Mainline Methodists tend to stress good works, while evangelical Baptists focus on personal relationships with God.

“It’s a mix of looking out and looking in,” says David Barton, a Texas-based evangelical activist who has been close to the governor for 20 years. “And it’s why [Perry’s] comfortable in so many different settings, whether it’s a Catholic or a Hispanic or a black church.”

When Perry was growing up in Paint Creek, there was a Methodist and a Baptist church. Only the Baptist congregation survives.

Perry has spoken in scores of Texas churches since becoming governor in 2000, including visits to black churches for Juneteenth, the annual holiday commemorating the arrival of news that President Lincoln's had ended slavery.

Perry’s ties to Texas’ black and Hispanic communities are largely built around faith-related issues such as abortion and gay marriage, on which polls show minorities tend to be more conservative than whites.

Though Perry attended the occasional Baptist revival in Paint Creek and appears to identify as an evangelical today, Overton says the governor was raised squarely in the Methodist church, attending Methodist services and Sunday school, taught by Overton’s mother, every week.

“Baptists taught doctrine,” Overton says. “My mom taught Christianity. ... Her God was a loving God.”

Years later, when Gov. Perry actively supported the death penalty and cuts in government programs for the poor - positions that clashed with the more progressive stances of the United Methodist Church - some fellow Methodists speculated that Paint Creek’s cultural conservatism shaped the governor more than his church did.

“This was a pretty good Bible Belt when we grew up,” says Adkins, who is a few years older than Perry and grew up in Rochester, about 30 miles away. “In those days, the churches were full and the parents were really conservative.”

Going evangelical

When Perry landed back in Paint Creek in the late 1970s, after college at Texas A&M and a four-year stint as an Air Force pilot, its small-town ways helped provoke an identity crisis for the future governor.

Then 27, Perry had been around the world flying huge C-130 cargo planes for the military. But in 1977, he found himself back on the family farm helping his dad.

After a lifetime of structure – Boy Scouts, the Corps of Cadets (a Texas A&M program similar to ROTC), the Air Force – Perry was adrift, struggling to find a path in the face of a wide-open future.

“I was lost, spiritually and emotionally, and I didn’t know how to fix it,” he told Liberty University students in his September appearance there.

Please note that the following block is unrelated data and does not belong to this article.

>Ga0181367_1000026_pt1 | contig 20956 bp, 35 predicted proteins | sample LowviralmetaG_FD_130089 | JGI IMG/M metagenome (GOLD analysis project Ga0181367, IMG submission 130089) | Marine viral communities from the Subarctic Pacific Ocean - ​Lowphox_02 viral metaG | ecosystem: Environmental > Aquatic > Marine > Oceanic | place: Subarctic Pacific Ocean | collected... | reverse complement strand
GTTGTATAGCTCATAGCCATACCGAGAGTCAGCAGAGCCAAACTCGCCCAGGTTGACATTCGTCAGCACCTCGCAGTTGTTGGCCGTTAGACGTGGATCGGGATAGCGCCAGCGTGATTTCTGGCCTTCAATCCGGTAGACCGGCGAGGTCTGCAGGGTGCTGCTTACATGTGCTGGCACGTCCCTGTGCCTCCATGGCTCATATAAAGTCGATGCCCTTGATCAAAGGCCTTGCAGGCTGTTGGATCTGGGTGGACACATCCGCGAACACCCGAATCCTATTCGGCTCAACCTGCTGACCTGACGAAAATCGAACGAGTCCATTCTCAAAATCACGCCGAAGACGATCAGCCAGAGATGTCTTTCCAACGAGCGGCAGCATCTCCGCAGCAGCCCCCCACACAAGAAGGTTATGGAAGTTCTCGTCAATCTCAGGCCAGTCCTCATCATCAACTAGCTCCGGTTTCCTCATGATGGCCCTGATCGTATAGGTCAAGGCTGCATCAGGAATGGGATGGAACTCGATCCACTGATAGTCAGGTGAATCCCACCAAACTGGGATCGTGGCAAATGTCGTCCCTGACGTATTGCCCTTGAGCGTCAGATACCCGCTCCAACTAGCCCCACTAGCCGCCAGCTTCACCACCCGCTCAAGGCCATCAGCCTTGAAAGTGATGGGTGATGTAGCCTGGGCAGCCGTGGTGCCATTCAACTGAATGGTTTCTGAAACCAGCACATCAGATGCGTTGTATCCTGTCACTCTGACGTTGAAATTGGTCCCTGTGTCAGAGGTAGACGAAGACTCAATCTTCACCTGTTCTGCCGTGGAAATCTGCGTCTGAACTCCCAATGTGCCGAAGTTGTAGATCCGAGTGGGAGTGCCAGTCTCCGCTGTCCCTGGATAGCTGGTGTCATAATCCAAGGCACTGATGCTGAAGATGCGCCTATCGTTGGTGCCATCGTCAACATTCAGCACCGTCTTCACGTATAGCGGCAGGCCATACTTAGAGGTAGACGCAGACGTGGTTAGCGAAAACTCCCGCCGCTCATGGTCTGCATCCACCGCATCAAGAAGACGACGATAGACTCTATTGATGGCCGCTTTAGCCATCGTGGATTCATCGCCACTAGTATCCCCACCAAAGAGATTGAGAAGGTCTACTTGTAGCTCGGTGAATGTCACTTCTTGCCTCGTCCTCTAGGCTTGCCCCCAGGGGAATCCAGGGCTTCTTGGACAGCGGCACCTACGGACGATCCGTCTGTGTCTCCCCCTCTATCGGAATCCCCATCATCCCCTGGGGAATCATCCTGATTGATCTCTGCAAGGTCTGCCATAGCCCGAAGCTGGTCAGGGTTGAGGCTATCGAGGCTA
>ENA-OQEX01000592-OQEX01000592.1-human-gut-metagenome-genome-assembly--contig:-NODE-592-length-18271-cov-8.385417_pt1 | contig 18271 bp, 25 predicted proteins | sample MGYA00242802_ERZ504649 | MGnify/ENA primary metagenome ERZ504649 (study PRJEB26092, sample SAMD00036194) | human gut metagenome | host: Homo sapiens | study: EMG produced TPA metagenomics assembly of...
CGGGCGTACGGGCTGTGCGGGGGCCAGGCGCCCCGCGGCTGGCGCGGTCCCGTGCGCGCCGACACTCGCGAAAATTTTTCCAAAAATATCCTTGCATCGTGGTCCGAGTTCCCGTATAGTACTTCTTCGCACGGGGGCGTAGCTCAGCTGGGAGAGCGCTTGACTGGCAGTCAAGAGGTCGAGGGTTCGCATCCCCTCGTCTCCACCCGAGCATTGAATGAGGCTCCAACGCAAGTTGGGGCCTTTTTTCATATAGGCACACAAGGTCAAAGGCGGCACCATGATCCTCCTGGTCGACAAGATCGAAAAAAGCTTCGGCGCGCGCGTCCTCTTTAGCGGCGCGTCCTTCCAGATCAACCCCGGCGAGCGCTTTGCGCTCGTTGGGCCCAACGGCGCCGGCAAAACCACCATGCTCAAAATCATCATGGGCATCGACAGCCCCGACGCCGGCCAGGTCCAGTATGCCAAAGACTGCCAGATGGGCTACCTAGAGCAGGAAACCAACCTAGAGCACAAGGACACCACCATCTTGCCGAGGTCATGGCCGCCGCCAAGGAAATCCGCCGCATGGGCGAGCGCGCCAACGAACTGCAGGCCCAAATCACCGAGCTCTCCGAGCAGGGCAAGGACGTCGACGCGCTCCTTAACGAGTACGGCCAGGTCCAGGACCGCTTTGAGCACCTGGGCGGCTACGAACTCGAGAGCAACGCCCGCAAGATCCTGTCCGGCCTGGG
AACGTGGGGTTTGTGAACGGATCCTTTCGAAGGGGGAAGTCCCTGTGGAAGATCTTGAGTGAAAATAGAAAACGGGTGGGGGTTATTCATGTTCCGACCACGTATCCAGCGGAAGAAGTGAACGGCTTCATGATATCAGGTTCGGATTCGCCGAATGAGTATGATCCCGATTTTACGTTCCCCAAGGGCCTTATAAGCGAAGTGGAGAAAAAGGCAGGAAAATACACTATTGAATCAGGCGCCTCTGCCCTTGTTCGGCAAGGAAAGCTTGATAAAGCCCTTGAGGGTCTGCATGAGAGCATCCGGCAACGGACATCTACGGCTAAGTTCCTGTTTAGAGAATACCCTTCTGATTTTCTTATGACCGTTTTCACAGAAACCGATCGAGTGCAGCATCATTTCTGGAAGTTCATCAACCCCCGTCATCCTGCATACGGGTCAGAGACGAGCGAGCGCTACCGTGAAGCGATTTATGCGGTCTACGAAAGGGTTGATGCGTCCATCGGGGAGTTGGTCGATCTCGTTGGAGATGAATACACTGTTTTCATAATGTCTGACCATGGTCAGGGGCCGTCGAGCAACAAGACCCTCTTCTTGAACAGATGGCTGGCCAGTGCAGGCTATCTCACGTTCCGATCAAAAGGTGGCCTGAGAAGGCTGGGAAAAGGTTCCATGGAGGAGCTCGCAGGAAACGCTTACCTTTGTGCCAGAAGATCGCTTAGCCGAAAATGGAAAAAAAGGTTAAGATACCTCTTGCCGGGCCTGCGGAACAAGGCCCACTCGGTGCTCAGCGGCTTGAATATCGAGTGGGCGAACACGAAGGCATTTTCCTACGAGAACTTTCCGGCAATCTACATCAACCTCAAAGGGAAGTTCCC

Anita Perry, who was dating Perry at the time, said he “came home and all of a sudden he kind of had this world of independence.”

“He went to farm with his dad, who had been farming successfully for many, many years,” she says. “He didn’t really need Rick to come in and tell him how to do the farming.”

For someone who had served as an aircraft commander, the move home felt like a demotion.

“I came back into my old room. I swear to God I know mother cleaned it, but it looked exactly like it did the day I left,” Perry said at a May fundraising event for a Christian prayer rally he helped organize.

“It had my football number on the door, and it had the all-star football game program still stuck on the bulletin board,” he said. “It was an eerie moment for me to move back home.”

Perry says that he found resolution, while still 27, by turning to God.

“My faith journey is not the story of someone who turned to God because I wanted to,” he told students at Liberty, in what has become a mainstay of his speeches to Christian audiences. “It was because I had nowhere else to turn.

“I spent many a night pondering my purpose, talking to God, wondering what to do with this one life among the billions that were on the planet. What I learned as I wrestled with God is that I didn’t have to have all the answers, that they would be revealed to me in due time and that I needed to trust him.”

At other public appearances, Perry has said his soul-searching ended when he realized “I’d been called to the ministry.”

But that turned out to be a call to enter politics. “I’ve just always been really stunned by how big a pulpit I was going to have,” he said at the May fundraiser. “I truly believe with all my heart that God has put me in this place at this time to do his will.”

While being “born again” is considered an important milestone for many evangelicals, Perry isn’t known to describe his experience in 1977 Paint Creek in such terms.

As his wife puts it, “He’d already found Jesus because he had been baptized.”

“I don’t know really how to classify it,” she says of her husband’s experience. “I wasn’t in on that with him. … But I think he found the answer he needed.”

Church with the Bushes

Despite the evangelical overtones of Perry’s life-changing encounter with God, he and his wife joined a Methodist church when they landed in Austin in the mid-1980s, continuing his mainline childhood tradition.

Perry had been elected a state representative as a Democrat from a rural West Texas district in 1985. He was following in the political footsteps of his father, who was a county commissioner at the time.

In 1990, after switching to the Republican Party, Perry was elected agricultural commissioner, his first statewide office. Later, one of the capital’s other prominent families – the Bushes – joined the Perrys at Austin’s Tarrytown United Methodist Church.

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The Tarrytown United Methodist Church in Austin, where the Perrys attended until 2007.

George W. Bush was elected Texas governor in 1994, and he, Laura and their two daughters began attending Tarrytown.

By that time, Tarrytown had gained a reputation as a conservative alternative to Austin’s First United Methodist Church, which is right next door to the state Capitol and boasted high-profile Democratic attendees like Ann Richards, the governor of Texas from 1990 to 1994.